Sharing Success

The Smartphone Generation

At Pizza Expo this year, I enjoyed talking with quite a few Independent pizzeria owners about their businesses. A popular topic was “mobile ordering,” where consumers order restaurant takeout and delivery food electronically via smartphone. While a few Independents said they are taking mobile orders, many wondered out loud whether it is a fad or a trend.

Because it is our company’s style to try to understand issues which can impact “our kind” of quality oriented restaurateurs, I decided to learn more about mobile ordering. After reviewing the facts, here is why I believe that it is an important trend impacting Independents who depend on phone orders.

Before explaining why I believe it is a trend, let me review the difference between a fad and a trend.

A fad is an emerging idea which spreads rapidly but doesn’t last. For example, restaurant magazine covers often hype “the next big flavor” to grab readers’ attention. But, in reality, most “new flavor sensations” are really fads which quickly fade.

On the other hand, a trend is a new idea which leads to a permanent shift in some consumers’ behavior. A good example of a genuine flavor trend is how gourmet quality coffee gained (and retained) popularity since the 1990s.

The concept of fads vs. trends also applies to the types of business services or conveniences consumers have come to expect from businesses.

For example, when bank owned consumer credit cards were first introduced in the 1950s (e.g., Diner’s Club), many retailers took a wait and see approach. But over time, as more consumers found paying by credit card to be more convenient than paying cash, some (not all) customers stopped carrying cash altogether.

As that trend grew, many retailers who had previously resisted accepting credit cards ended up adopting this new form of payment, rather than losing business from these “credit only” customers.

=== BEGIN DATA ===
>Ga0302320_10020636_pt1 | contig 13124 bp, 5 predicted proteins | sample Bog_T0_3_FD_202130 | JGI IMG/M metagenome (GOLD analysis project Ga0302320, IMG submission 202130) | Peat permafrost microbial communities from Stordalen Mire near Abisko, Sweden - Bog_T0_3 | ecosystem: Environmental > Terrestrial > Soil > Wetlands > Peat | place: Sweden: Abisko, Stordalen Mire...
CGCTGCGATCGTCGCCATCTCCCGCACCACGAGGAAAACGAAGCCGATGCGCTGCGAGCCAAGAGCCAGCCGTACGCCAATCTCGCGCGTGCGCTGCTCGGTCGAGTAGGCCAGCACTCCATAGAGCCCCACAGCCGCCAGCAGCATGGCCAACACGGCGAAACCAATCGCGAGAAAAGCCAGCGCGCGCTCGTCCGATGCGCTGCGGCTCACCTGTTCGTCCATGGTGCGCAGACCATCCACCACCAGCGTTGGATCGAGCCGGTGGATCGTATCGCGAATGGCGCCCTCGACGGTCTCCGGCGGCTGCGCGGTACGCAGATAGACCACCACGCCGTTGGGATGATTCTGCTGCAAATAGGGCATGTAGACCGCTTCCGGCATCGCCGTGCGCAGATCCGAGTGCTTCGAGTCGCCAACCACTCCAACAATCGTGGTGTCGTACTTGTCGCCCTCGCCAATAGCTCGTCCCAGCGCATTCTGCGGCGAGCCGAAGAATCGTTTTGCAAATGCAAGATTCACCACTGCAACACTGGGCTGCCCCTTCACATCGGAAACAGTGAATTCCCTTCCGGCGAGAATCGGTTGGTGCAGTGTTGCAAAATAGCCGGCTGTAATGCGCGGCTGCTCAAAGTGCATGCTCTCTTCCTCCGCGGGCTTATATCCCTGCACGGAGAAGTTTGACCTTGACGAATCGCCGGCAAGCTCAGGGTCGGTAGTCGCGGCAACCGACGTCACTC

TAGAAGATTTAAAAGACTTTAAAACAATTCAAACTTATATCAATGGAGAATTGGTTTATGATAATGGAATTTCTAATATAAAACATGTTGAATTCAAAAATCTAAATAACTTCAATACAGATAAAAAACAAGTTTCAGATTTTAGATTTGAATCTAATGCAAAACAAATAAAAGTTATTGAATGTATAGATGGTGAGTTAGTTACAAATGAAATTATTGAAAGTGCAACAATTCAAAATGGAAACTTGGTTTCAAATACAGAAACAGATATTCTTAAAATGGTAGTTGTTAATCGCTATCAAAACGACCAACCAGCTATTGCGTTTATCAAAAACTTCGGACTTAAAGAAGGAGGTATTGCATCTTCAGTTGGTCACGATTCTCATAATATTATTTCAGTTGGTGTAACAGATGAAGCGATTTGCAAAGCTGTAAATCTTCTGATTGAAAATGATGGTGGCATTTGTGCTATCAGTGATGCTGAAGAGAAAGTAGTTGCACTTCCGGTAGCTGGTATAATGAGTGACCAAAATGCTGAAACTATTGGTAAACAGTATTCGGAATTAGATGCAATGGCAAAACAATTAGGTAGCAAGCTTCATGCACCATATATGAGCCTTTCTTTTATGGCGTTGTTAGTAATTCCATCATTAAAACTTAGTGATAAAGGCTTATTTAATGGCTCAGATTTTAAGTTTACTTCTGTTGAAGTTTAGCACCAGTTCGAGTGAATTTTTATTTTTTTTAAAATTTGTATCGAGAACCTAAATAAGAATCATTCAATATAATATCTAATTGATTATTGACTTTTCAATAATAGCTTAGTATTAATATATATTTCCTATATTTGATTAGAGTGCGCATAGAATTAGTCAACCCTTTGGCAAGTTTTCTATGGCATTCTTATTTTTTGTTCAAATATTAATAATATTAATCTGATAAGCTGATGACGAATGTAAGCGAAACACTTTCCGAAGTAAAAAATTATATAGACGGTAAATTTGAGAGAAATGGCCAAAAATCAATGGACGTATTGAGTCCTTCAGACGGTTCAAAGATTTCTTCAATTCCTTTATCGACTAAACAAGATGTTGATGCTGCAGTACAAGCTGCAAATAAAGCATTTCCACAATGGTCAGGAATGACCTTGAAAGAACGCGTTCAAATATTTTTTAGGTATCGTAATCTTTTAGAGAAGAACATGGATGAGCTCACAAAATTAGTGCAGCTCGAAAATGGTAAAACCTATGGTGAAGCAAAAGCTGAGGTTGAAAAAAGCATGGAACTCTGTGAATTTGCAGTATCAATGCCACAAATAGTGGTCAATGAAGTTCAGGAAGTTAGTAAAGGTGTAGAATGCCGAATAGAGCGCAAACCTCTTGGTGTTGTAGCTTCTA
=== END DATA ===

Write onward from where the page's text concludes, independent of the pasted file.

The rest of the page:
Which brings us to why I believe that mobile ordering is an important trend impacting Independent restaurants who depend on phone orders.

According to the Wall Street Journal, mobile orders (mostly placed by smartphone) have steadily grown over the last five years and now account for more than 40% of national pizza chain deliveries. Said another way, for every three traditional voice to voice phone orders, the chains also receive two additional orders electronically!

To be fair, some people considered “electronic ordering” a “fad” when it was first introduced by the national pizza chains twenty years ago. Back then, consumer adoption was limited by the fact that most Americans visited the Internet via desktop PCs. That meant that they could only order pizza delivery online only when they were physically at their PC.

What changed since then was the rapid consumer adoption of “smartphone” technology. Today, these pocket sized computers accompany their owners everywhere, offering nearly universal Internet access.

As a result, smartphones have become the main way a majority of American adults and 90% of those under 30 check texts and email, look up information, make online purchases, and, increasingly, order restaurant food for pickup or delivery.

Like fellow members of the “smartphone generation,” I know from experience that my two oldest sons, Kyle (20) and Joey (17), treat their smartphones mainly like computers, rather than telephones. Sure, the boys still “answer the phone” when Dad or Mom calls from home. But when they initiate contact with friends or family via smartphone, they almost always choose text or another electronic format (not voice to voice).

What does this consumer trend mean for Independent restaurants? If customer initiated phone orders are important to your business and you are not taking electronic orders too, you are probably losing sales from quality oriented consumers who prefer to order that way.

The good news is that, as La Trattoria editor Steve Rouse has learned (and shared with you elsewhere in this issue), it is now relatively simple and cost effective for Independents to begin taking orders electronically, even without owning a computer.

In other words, the business risk to ignoring the “mobile ordering” trend is real, but the cost of trying it out appears within reach!